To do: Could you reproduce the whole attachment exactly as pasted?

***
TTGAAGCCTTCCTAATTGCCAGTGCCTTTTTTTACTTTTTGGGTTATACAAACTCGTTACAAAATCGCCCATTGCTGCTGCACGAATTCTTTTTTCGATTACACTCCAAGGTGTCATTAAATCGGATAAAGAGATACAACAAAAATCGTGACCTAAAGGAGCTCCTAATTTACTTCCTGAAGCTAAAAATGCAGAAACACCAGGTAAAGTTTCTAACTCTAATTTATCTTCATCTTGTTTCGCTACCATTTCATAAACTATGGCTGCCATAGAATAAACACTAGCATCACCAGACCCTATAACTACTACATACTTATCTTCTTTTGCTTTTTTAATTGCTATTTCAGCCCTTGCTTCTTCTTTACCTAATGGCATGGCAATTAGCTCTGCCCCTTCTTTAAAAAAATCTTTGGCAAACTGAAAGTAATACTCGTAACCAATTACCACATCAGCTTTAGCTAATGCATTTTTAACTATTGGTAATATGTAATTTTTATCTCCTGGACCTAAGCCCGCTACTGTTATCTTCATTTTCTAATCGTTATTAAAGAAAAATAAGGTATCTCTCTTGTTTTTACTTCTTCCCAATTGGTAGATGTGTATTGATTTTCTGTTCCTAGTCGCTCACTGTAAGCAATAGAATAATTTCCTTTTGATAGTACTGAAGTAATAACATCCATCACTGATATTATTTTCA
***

TTGAAGCCTTCCTAATTGCCAGTGCCTTTTTTTACTTTTTGGGTTATACAAACTCGTTACAAAATCGCCCATTGCTGCTGCACGAATTCTTTTTTCGATTACACTCCAAGGTGTCATTAAATCGGATAAAGAGATACAACAAAAATCGTGACCTAAAGGAGCTCCTAATTTACTTCCTGAAGCTAAAAATGCAGAAACACCAGGTAAAGTTTCTAACTCTAATTTATCTTCATCTTGTTTCGCTACCATTTCATAAACTATGGCTGCCATAGAATAAACACTAGCATCACCAGACCCTATAACTACTACATACTTATCTTCTTTTGCTTTTTTAATTGCTATTTCAGCCCTTGCTTCTTCTTTACCTAATGGCATGGCAATTAGCTCTGCCCCTTCTTTAAAAAAATCTTTGGCAAACTGAAAGTAATACTCGTAACCAATTACCACATCAGCTTTAGCTAATGCATTTTTAACTATTGGTAATATGTAATTTTTATCTCCTGGACCTAAGCCCGCTACTGTTATCTTCATTTTCTAATCGTTATTAAAGAAAAATAAGGTATCTCTCTTGTTTTTACTTCTTCCCAATTGGTAGATGTGTATTGATTTTCTGTTCCTAGTCGCTCACTGTAAGCAATAGAATAATTTCCTTTTGATAGTACTGAAGTAATAACATCCATCACTGATATTATTTTCA